National Drug Strategy Household Survey 2019
One of the common criticisms of police forces, governments and organisations like ours around Australia when it comes to drug testing is that it’s just revenue raising or that it’s picking on people unfairly. However, there is no shortage of evidence to support why roadside and workplace testing is required, including the National Drug Strategy Household Survey.
Key findings from the 2019 survey have just been released and they provide an interesting insight into Australians’ use of legal and illegal drugs. For example:
- The survey found that 43% of Australians aged 14 and over have used an illicit drug (e.g. cannabis, heroin, ICE or cocaine) at some point in their life.
- Around 16.4% had used an illicit drug in the 12 months leading up to the 2019 survey.
- Cannabis is still easily the most commonly used drug, with 11.6% of Australians admitting to using the drug in the last 12 months. Next was cocaine (4.2%, ecstasy (3.0%), and painkillers and opioids used without a prescription (2.7%).
- Worryingly, the use of cannabis, ecstasy and cocaine all rose between 2016, when the previous survey was held, and 2019. The use of cocaine was well up on the 2016 figure (2.5%) and higher in the 2019 survey than it has been for nearly 20 years.
- The use of methamphetamines and amphetamines, including ICE dropped slightly, from 1.4% in 2016 to 1.3% in 2019.
- It’s not all bad news, however, with fewer Australians smoking tobacco in the 2019 survey compared with 2016 and more Australians reducing their alcohol intake, largely driven by health concerns.
Drug testing all about safety
How do surveys such as these support the need for drug testing on roadsides and workplaces?
For starters, the 2019 National Drug Strategy Household Survey clearly highlights there are plenty of Australians who are taking drugs, whether they be recreational users or people who use drugs regularly. And while it would be nice to think that these people are doing the right thing and not driving or going to work for a good length of time after taking the drugs, roadside drug testing and workplace drug testing shows this isn’t the case.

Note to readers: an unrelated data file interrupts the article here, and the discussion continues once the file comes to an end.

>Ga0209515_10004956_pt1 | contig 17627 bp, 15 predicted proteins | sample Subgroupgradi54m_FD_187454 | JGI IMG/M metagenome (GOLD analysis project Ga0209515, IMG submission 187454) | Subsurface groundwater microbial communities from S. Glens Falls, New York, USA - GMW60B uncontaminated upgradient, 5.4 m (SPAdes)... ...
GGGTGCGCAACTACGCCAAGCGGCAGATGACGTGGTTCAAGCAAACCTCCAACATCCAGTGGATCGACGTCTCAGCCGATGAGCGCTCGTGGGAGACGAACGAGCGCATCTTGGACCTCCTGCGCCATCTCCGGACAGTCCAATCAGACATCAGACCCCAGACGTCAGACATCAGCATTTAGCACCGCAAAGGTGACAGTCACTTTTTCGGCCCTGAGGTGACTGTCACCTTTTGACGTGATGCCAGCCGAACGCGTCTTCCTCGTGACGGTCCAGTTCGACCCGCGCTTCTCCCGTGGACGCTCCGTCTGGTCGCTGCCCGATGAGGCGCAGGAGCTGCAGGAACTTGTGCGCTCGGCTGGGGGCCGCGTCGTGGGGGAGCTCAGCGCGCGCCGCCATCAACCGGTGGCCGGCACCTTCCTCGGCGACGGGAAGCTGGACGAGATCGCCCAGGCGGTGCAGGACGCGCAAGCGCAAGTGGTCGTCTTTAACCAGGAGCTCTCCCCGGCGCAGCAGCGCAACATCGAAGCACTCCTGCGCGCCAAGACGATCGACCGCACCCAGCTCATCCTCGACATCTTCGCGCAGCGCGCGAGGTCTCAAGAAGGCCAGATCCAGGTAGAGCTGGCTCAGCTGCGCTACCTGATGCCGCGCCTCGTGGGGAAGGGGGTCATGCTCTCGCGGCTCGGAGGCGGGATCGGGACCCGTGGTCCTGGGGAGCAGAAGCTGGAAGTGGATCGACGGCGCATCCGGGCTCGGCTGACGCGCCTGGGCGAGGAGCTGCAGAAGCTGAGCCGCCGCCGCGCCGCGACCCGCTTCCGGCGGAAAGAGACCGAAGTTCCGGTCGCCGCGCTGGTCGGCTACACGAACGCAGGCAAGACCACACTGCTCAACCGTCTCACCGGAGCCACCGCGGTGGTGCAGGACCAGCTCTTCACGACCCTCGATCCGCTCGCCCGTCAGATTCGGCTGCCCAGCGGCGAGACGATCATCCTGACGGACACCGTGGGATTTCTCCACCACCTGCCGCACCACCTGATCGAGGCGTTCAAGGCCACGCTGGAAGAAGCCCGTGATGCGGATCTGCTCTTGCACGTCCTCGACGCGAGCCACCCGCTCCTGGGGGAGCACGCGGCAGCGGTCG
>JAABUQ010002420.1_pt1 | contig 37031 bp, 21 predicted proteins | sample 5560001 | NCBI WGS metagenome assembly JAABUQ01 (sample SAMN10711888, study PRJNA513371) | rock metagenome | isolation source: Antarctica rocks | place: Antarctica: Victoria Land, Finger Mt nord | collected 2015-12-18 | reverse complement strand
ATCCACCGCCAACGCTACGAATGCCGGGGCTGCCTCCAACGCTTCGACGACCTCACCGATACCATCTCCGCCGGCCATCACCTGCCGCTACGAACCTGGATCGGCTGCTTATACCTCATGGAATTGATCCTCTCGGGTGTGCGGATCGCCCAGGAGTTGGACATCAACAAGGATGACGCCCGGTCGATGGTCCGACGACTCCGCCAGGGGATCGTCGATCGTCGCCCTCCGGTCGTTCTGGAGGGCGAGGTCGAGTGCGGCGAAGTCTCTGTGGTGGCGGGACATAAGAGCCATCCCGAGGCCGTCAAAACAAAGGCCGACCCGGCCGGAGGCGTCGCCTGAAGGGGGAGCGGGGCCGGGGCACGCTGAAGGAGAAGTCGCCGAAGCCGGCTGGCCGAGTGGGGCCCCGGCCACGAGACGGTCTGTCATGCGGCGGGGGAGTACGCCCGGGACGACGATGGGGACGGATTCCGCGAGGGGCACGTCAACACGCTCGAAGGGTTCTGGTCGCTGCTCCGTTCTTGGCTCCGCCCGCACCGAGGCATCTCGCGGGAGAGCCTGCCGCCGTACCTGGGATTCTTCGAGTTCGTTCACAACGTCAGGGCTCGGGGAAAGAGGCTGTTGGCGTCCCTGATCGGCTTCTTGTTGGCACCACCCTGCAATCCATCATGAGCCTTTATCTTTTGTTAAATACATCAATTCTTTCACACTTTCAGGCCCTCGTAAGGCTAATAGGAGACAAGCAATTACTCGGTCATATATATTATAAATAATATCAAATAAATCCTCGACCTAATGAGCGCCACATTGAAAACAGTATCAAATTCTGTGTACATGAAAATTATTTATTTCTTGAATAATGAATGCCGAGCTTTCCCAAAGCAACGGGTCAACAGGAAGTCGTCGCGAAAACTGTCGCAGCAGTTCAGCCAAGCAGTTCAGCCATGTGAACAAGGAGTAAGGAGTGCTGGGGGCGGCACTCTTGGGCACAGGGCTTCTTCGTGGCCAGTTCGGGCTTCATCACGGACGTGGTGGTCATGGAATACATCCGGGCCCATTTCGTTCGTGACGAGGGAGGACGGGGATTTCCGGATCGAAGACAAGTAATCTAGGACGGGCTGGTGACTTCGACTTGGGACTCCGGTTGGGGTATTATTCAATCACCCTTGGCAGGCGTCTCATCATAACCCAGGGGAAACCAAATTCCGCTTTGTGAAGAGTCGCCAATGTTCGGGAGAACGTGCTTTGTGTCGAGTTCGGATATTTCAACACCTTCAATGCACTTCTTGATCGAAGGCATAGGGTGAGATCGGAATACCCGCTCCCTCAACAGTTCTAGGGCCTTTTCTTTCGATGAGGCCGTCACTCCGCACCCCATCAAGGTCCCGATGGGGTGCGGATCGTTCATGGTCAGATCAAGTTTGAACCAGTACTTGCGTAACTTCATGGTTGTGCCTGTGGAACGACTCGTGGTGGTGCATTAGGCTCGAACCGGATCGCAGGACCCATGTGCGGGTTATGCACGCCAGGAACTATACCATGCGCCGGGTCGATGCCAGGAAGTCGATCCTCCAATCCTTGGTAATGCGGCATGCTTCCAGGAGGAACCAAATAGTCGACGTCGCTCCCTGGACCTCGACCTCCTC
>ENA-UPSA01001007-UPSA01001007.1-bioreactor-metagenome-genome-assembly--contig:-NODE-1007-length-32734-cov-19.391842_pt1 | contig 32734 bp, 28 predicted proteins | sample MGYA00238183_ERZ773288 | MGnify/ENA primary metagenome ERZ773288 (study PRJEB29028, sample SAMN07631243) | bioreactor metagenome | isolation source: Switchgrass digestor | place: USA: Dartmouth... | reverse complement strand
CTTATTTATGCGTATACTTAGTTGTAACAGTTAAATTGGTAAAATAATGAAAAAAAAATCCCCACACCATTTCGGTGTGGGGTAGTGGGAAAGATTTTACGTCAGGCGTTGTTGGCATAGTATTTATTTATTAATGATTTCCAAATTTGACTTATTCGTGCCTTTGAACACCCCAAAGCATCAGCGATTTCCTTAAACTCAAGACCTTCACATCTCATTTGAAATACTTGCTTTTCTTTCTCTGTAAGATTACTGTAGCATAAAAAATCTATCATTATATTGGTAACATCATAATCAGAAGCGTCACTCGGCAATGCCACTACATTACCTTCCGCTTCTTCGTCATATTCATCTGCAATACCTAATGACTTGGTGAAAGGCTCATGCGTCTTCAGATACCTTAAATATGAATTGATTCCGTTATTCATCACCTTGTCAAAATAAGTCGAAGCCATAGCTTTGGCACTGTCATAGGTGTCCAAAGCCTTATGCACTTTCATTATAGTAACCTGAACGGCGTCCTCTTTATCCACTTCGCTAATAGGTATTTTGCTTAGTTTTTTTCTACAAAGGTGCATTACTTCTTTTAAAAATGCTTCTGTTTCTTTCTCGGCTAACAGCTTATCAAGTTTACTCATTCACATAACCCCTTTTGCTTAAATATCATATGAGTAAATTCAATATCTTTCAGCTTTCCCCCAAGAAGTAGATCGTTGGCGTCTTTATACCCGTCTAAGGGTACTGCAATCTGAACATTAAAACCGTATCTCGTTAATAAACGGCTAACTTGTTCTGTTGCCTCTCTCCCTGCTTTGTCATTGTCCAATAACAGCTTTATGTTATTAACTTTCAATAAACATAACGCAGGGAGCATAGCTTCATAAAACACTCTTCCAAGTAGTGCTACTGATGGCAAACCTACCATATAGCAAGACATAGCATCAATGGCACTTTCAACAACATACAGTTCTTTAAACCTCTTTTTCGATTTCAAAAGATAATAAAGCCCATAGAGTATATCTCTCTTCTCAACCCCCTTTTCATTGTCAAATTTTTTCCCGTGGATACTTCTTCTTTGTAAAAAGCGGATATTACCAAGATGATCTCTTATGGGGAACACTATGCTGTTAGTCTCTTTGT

The issue with this – and it isn’t about revenue raising or unfairly picking on people – is that these people are putting themselves and others in danger. They pose a safety risk that is simply not acceptable on a public road or in a workplace where safety is important.
For example, when we look at the comment effects of cannabis (which include memory impairment, slower reflexes, increased heart rate, and mild anxiety and paranoia) are these things we want to see in drivers or employees? Clearly not, and that’s why we argue that drug testing is all about safety.
No one likes the idea of having to be involved in workplace drug testing – employers or employees.
Unfortunately, it is a fact of life in many safety sensitive workplaces that testing may have to be undertaken. Safety must be the first concern in any working environment. So, if you are involved in workplace drug testing, either as an employer or employee, there is only one thing that really counts. A correct answer is the only good answer. Correct answers lead to reliable decisions.
Hence, everyone needs to have confidence in workplace drug testing services and know that they are competent to deliver the correct answers.
Integrity conducts over 100,000 drug and alcohol screenings in Australia and New Zealand per year and are the exclusive workplace testing service provider using the Dräger Drug Test 5000 electronic oral fluid analyser. This analyser has been independently verified to comply to the requirements of drug screening devices in accordance to AS/NZS 4760:2019.
Key findings from the National Drug Strategy Household Survey 2019 have just been released and they provide an interesting insight into Australians’ use of legal and illegal drugs… And support the need for drug testing. Credit Marketeering Group https://www.flickr.com/photos/184869336@N08/48861865166/